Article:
Four UArizona Researchers Named Senior Members of National Academy of Inventors
The University of Arizona researchers are being recognized in areas including pain therapeutics, heart disease treatment, optical science and online data collection.
The National Academy of Inventors has named four University of Arizona innovators as senior members.
The designation honors active faculty, scientists and administrators from NAI member institutions who have demonstrated success with patenting, licensing and commercializing innovations designed to impact the welfare of society.
Senior members are selected biannually. The newest class, announced Feb. 11, includes a total of 32 academic inventors.
The University of Arizona honorees are:
Rajesh Khanna, professor of pharmacology, BIO5 Institute member and co-founder of Regulonix, a startup focusing on novel chronic pain therapeutics and innovative biomarker technology development. He holds four U.S. patents for innovations focused on pain treatment and has attracted numerous grants from organizations including the National Institutes of Health, the U.S. Department of Defense and the Children's Tumor Foundation.
Jordan Lancaster, assistant research scientist with the Sarver Heart Center and founder of Avery Therapeutics, which aims to advance tissue-engineered therapeutics to treat heart disease and muscle injuries. He holds three U.S. patents. Lancaster's technologies include MyCardia, which is designed to make new blood vessels and "re-muscularize" the heart, making it perform better.
James T. Schwiegerling, professor of optical sciences and co-founder of iCrx, a startup company developing a process of measuring a person's glasses or contact lens prescription without the need for verbal input from the patient. He holds seven U.S. patents, including one for an artificial diffractive trifocal lens designed to provide sharp vision for reading, intermediate vision for computer work, and distance vision, eliminating the need for additional lenses.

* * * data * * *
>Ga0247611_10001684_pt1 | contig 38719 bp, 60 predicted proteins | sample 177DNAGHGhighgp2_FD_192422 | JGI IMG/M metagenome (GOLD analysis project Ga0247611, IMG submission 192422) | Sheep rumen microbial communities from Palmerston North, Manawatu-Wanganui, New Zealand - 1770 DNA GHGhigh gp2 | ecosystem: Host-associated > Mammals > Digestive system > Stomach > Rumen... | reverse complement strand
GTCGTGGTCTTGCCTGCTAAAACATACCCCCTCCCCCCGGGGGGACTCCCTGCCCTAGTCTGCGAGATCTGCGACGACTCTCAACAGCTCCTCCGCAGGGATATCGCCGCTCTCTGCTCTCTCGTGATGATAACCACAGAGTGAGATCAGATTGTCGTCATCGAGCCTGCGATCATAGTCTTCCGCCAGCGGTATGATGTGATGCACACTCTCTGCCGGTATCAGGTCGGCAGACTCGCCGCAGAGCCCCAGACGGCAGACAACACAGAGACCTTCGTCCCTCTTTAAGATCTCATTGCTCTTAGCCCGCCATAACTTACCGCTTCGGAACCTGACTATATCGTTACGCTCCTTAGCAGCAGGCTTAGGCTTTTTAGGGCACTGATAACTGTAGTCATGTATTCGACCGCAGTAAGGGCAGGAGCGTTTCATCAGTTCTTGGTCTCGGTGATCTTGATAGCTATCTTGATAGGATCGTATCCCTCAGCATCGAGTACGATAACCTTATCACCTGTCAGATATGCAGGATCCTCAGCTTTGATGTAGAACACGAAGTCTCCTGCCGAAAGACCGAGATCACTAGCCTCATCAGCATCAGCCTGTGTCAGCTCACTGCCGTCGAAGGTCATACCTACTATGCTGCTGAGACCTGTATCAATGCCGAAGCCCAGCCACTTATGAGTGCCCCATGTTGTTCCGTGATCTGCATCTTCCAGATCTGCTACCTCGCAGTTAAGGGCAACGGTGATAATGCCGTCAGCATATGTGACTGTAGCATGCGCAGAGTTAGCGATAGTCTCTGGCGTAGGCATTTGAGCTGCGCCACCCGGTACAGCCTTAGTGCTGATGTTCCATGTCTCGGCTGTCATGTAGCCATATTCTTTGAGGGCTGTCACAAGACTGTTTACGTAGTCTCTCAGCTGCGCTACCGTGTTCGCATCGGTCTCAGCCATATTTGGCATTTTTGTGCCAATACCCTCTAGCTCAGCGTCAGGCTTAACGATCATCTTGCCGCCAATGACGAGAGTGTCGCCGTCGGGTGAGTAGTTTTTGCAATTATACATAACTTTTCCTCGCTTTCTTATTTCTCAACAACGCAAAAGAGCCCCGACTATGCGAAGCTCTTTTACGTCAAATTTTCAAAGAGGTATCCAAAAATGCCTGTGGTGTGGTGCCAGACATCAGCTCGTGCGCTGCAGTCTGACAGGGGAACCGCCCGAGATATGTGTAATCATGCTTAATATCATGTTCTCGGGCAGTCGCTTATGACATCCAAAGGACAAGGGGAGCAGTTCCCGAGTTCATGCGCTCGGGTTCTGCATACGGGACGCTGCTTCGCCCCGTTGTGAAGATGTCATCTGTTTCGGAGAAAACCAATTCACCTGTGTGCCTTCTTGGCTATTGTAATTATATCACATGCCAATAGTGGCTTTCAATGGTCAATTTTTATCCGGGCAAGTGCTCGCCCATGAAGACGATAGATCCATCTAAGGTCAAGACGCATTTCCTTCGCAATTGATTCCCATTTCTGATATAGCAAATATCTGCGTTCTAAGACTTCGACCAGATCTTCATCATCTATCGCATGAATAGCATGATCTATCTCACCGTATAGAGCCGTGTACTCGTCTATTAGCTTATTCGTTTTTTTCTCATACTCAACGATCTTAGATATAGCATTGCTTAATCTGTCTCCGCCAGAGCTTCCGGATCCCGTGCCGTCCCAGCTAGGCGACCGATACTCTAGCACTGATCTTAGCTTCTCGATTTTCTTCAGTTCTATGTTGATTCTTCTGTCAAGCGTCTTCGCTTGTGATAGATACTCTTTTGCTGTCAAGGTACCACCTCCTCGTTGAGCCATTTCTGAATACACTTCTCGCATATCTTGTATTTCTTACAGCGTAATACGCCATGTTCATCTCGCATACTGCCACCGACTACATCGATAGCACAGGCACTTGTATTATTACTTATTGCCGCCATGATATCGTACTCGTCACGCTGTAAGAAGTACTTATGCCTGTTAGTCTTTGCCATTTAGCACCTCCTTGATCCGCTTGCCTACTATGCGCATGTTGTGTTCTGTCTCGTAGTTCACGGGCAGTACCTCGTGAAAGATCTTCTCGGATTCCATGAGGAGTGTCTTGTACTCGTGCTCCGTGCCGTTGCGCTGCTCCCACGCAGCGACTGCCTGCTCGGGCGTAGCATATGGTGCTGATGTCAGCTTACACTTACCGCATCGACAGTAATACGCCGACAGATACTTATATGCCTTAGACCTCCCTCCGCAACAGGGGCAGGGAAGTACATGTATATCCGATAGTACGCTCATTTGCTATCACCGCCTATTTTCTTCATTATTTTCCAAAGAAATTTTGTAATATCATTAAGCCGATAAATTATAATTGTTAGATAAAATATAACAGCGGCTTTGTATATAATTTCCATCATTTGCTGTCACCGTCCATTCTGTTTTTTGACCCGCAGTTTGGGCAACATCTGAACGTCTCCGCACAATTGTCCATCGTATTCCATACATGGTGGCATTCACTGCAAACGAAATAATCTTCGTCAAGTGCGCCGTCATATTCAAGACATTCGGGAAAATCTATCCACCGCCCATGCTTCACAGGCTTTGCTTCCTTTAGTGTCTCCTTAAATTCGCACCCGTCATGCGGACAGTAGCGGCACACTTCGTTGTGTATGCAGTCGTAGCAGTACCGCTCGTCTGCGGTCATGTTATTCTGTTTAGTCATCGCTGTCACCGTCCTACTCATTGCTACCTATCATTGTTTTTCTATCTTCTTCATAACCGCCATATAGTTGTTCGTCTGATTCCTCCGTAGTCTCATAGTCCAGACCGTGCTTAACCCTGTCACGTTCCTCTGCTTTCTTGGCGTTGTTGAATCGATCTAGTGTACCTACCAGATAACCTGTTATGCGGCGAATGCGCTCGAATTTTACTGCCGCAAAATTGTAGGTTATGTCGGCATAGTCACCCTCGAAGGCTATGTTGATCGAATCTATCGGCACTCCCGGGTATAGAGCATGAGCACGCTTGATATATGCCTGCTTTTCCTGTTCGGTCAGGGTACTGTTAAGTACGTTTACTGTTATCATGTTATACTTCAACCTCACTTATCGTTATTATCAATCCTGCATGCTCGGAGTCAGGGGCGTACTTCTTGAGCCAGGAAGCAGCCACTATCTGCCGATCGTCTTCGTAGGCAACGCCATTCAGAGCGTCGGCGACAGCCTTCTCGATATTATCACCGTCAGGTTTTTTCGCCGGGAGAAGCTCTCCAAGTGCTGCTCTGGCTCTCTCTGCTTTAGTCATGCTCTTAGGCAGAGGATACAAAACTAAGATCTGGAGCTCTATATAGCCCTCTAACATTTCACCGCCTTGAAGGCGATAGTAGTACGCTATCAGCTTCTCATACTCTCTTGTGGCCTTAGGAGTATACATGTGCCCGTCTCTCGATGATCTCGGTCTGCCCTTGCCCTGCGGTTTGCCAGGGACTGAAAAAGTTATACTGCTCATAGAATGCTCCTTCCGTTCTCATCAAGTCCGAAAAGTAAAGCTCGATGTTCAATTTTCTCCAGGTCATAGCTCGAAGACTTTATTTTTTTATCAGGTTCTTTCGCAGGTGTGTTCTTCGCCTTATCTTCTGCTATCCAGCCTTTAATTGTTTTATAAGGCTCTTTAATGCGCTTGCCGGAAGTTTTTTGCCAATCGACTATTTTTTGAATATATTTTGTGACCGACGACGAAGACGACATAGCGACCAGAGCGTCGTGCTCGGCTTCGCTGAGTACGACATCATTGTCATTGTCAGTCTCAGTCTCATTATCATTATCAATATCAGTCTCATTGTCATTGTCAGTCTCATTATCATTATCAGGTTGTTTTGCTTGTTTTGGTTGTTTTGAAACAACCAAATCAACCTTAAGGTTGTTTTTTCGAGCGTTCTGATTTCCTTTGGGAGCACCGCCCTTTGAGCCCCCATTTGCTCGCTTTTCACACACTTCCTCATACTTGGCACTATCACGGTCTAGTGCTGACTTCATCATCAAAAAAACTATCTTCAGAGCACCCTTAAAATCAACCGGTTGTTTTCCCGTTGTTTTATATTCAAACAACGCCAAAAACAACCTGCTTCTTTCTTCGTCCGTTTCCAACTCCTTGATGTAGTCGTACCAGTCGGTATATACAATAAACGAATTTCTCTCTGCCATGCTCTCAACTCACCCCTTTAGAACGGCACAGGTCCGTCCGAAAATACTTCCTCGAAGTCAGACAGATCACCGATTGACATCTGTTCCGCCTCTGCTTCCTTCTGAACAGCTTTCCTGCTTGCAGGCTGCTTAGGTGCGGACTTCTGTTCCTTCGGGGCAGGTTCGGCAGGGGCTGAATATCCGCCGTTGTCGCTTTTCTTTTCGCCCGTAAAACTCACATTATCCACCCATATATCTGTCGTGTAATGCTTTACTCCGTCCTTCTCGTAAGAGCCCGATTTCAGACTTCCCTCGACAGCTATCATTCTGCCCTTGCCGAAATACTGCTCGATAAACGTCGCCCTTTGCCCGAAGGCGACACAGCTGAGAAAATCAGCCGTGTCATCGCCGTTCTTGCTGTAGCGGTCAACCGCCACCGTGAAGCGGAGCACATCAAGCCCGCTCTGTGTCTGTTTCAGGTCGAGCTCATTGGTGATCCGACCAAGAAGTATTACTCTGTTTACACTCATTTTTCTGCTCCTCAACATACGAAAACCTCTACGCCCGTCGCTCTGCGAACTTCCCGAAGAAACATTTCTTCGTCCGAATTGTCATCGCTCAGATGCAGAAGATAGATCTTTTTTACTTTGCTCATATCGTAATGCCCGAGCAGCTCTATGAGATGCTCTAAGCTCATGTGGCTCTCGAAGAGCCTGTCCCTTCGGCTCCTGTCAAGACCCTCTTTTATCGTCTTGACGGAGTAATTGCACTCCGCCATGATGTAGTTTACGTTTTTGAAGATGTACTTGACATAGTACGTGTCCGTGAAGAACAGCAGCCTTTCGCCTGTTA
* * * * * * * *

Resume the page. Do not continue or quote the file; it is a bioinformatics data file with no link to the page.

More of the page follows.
Joseph Valacich, professor of management information systems, and co-founder and chief science officer of Neuro-ID. The company provides technology designed to enhance data from online forms by revealing how a question was answered, not just what the answer was, measuring factors including hesitations, answer changes and mouse movements indicating uncertainty. He holds one U.S. patent, with four others pending.
"Throughout their careers, all of these innovators have kept the goal of making a better world through their work at the forefront," said Doug Hockstad, assistant vice president of Tech Launch Arizona, which works on behalf of University of Arizona faculty and staff to commercialize inventions stemming from research. "We're proud of their achievements and look forward to many more years of collaboration with each of them to bring their inventions to the world."
"NAI member institutions support some of the most elite inventors on the horizon. With the NAI Senior Member award distinction, we are recognizing innovators who are rising stars in their fields," said Paul R. Sanberg, NAI president. "This new class is joining a prolific group of academic visionaries already defining tomorrow."
A full list of NAI senior members is available on the NAI website.
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